All three not only maintained through routes but also considerable secondary, branch line trackage to serve the state's considerable agricultural industry.
Today, NP and GN have disappeared into the BNSF Railway while the Milwaukee Road is simply no more; following its 1977 bankruptcy and western retrenchment in 1980, it was acquired by the Soo Line in 1985.
According to John Stover's book "The Routledge Historical Atlas Of The American Railroads," Montana's mileage peaked at over 5,000 miles during the 1920's.
However, today, this number has shrunk to just 3,781 (served by eight different railroads) according to the Association of American Railroads, the industry's trade group.
Without question this attraction is the state's most popular (and only) scenic train ride.
The Charlie Russell Chew-Choo utilizes a section of the former Milwaukee Road's Northern Montana Lines, taking passengers on trip from Lewistown to Denton (and back).
The entire trip covers about 56 miles and is the only such venue offered throughout the state, providing travelers unparalleled views of Montana's incredible natural beauty.
Please be aware that there are only select dates these trips are offered, typically once a month from Mother's Day through early October.
They are hosted by short line freight carrier, Central Montana Rail, Inc., which has been in operation since 1985.
During one part of the journey your train will cross the spectacular, 2,098-foot Judith River Viaduct near Denton. It was damaged by heavy flooding in May, 2011 but was repaired and reopened during September, 2014 (at a cost of $3.9 million).
This organization's main purpose is to preserve the history of Missoula, how the city was created, and the heritage of the surrounding region.
As the museum states, the city got its start thanks largely to the U.S. Army's establishment of Fort Missoula in 1877. A few years later the Northern Pacific, following the Clark Fork River, arrived from the east.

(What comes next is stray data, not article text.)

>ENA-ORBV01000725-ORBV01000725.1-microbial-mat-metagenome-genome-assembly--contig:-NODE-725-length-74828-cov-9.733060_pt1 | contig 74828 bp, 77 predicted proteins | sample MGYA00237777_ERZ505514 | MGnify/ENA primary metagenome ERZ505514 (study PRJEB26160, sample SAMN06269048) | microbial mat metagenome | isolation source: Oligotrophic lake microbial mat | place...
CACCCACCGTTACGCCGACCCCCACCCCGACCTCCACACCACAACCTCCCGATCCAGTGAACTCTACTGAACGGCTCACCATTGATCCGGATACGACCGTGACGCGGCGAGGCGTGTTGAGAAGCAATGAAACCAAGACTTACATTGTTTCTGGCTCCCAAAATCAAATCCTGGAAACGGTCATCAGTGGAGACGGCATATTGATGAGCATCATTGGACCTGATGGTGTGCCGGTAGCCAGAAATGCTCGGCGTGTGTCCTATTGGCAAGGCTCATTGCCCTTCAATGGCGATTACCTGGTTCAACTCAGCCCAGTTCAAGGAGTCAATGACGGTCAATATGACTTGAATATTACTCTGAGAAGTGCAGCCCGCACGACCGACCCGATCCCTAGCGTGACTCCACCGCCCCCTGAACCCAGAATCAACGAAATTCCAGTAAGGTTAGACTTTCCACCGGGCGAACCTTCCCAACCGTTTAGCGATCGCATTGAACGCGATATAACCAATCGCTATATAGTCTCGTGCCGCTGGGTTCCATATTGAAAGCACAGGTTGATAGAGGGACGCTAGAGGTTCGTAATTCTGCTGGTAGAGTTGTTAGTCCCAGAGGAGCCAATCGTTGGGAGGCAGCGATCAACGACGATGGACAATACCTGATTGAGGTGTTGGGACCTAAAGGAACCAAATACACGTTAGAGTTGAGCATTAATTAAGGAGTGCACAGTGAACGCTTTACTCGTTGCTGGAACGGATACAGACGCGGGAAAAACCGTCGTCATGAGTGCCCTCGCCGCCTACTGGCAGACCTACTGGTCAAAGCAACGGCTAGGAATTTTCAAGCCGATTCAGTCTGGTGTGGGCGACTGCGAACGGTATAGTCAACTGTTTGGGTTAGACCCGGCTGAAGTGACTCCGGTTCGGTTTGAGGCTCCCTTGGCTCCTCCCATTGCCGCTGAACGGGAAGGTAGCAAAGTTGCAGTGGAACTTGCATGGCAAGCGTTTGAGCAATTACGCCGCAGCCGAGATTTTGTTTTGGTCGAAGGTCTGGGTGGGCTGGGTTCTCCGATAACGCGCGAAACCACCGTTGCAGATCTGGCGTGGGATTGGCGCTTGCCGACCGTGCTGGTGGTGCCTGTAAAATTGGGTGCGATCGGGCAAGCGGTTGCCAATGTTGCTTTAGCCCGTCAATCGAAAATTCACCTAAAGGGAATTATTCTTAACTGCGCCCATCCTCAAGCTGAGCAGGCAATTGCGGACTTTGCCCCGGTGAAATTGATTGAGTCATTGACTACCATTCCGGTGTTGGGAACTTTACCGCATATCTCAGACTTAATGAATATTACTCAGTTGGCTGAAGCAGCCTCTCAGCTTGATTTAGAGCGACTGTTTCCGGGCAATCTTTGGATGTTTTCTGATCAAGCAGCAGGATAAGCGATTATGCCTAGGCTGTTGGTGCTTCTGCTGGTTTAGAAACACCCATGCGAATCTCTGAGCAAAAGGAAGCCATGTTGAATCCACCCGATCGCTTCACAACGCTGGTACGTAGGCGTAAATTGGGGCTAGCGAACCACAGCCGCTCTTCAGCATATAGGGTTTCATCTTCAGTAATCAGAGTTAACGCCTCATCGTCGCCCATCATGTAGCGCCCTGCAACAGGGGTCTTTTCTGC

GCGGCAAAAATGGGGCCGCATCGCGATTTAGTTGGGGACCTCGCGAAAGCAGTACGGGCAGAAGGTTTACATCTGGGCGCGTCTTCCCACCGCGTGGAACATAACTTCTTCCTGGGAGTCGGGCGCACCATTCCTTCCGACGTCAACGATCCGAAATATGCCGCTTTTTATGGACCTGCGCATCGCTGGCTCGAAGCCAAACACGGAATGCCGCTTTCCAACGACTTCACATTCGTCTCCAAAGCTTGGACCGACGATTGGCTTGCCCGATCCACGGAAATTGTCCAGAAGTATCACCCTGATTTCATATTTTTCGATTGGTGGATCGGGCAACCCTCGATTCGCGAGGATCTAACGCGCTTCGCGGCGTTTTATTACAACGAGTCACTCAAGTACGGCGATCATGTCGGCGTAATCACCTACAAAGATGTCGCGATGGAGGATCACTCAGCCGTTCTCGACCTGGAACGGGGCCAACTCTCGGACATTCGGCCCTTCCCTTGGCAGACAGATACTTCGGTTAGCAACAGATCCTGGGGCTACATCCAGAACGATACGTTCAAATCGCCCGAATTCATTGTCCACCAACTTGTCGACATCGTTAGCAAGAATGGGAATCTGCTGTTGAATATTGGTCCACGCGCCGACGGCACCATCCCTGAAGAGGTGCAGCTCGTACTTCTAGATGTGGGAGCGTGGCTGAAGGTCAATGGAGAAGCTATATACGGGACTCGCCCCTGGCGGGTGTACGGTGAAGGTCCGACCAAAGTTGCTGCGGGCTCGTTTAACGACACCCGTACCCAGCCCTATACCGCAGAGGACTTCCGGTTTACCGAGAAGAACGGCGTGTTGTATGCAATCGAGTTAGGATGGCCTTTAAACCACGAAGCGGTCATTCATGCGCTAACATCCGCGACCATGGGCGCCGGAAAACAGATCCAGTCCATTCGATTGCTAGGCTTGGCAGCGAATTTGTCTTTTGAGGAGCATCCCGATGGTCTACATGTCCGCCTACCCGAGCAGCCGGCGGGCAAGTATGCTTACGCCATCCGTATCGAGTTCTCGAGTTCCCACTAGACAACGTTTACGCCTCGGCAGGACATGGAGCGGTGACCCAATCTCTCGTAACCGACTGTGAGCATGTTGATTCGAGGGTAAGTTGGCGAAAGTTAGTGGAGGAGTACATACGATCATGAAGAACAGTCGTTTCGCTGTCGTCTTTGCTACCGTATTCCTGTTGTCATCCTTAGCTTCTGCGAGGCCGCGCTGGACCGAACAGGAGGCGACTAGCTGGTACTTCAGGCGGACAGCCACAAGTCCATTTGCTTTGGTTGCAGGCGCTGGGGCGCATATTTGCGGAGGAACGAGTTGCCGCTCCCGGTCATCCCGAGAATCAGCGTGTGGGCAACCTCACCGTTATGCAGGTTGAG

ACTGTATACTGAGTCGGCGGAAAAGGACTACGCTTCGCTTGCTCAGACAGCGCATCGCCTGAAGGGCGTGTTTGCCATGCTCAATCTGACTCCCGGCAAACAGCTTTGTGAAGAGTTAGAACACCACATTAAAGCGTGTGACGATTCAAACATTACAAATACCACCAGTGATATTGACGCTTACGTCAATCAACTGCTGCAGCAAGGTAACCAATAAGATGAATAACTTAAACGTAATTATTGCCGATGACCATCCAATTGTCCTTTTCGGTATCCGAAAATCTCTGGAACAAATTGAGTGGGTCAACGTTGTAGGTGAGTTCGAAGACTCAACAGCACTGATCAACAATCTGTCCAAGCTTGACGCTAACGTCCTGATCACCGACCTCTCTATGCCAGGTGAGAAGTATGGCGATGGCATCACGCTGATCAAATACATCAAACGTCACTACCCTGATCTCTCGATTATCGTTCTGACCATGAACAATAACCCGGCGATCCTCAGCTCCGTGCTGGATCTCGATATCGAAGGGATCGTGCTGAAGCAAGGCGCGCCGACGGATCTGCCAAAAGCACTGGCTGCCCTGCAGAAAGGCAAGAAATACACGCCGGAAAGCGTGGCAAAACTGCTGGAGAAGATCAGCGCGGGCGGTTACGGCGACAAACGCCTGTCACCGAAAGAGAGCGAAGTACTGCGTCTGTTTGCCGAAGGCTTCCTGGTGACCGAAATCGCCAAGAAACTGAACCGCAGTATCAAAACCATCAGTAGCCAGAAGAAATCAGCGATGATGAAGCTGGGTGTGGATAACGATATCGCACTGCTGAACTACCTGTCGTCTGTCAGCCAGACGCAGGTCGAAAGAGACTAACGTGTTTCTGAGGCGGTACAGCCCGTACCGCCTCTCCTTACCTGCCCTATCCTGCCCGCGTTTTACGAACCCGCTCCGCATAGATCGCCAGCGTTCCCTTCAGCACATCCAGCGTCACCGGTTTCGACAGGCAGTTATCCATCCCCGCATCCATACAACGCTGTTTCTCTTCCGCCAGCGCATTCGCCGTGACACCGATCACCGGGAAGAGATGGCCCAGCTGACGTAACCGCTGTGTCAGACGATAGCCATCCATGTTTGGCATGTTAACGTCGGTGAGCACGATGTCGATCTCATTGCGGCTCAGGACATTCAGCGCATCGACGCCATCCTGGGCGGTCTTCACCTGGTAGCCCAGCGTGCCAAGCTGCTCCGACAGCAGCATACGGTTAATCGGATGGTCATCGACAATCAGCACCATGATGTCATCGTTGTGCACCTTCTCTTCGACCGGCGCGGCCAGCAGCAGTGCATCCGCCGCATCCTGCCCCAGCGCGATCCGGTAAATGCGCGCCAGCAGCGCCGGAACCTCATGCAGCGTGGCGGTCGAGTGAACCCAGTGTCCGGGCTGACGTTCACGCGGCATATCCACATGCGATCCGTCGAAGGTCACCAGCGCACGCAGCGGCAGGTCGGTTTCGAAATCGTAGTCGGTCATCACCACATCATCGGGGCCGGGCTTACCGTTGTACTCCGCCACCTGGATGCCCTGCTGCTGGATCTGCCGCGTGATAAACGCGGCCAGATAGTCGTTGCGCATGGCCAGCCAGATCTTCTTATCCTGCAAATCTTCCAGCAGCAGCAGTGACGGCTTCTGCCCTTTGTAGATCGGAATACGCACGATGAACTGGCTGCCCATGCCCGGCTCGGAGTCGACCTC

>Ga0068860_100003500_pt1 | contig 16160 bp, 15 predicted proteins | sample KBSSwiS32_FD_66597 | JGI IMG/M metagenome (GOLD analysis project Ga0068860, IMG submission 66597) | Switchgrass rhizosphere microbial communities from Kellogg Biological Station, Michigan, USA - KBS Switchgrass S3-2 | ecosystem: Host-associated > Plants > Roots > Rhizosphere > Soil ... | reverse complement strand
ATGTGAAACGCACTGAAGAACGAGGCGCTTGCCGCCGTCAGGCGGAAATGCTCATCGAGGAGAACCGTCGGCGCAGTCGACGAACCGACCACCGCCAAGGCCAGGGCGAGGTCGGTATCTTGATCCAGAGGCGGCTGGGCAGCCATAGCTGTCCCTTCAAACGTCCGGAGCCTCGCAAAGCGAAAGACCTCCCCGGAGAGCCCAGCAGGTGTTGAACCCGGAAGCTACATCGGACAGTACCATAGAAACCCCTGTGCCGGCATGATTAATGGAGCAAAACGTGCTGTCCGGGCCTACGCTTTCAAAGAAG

As a result, an efficient and fast means of transportation could be enjoyed by all, offering new economic opportunities.
During the early 20th century the Milwaukee Road would also reach Missoula, affording even greater possibilities.
While at the museum be sure and visit Anaconda Copper Mining Company 3-truck, Willamette #7 (70-ton) on display, a 1923 product of the Willamette Iron & Steel Works (very similar to the classic Shay geared locomotives).
There are also two other steam locomotives in Missoula:
The Izaak Walton Inn, located at the entrance to the breathtaking Glacier National Park is not a railroad museum but a historic hotel.
The inn was originally built to provide temporary relief for Great Northern train crews who worked in helper service over the railroad's stiff Marias Pass.
It was name after famous English author Sir Izaak Walton, and conceived on April 28, 1939 when the Addison Miller Company agreed to construct and manage a hotel in the small town of Walton.
According to the inn:
"Interestingly, due to the hotel's proximity to Glacier National Park it was built larger than needed in hopes of eventually turning it into a resort for the general public, with plans to even expand the property. However, World War II halted any such construction and it remained at its current size."
As a tourist attraction, the building has become so popular that Amtrak's Empire Builder makes a special stop at Essex!
If you're interested in watching BNSF Railway trains ply up and downgrade with northern Montana as a backdrop, and Glacier National Park just minutes away, consider spending time at the Izaak Walton Inn, one of the West's premier vacation destinations.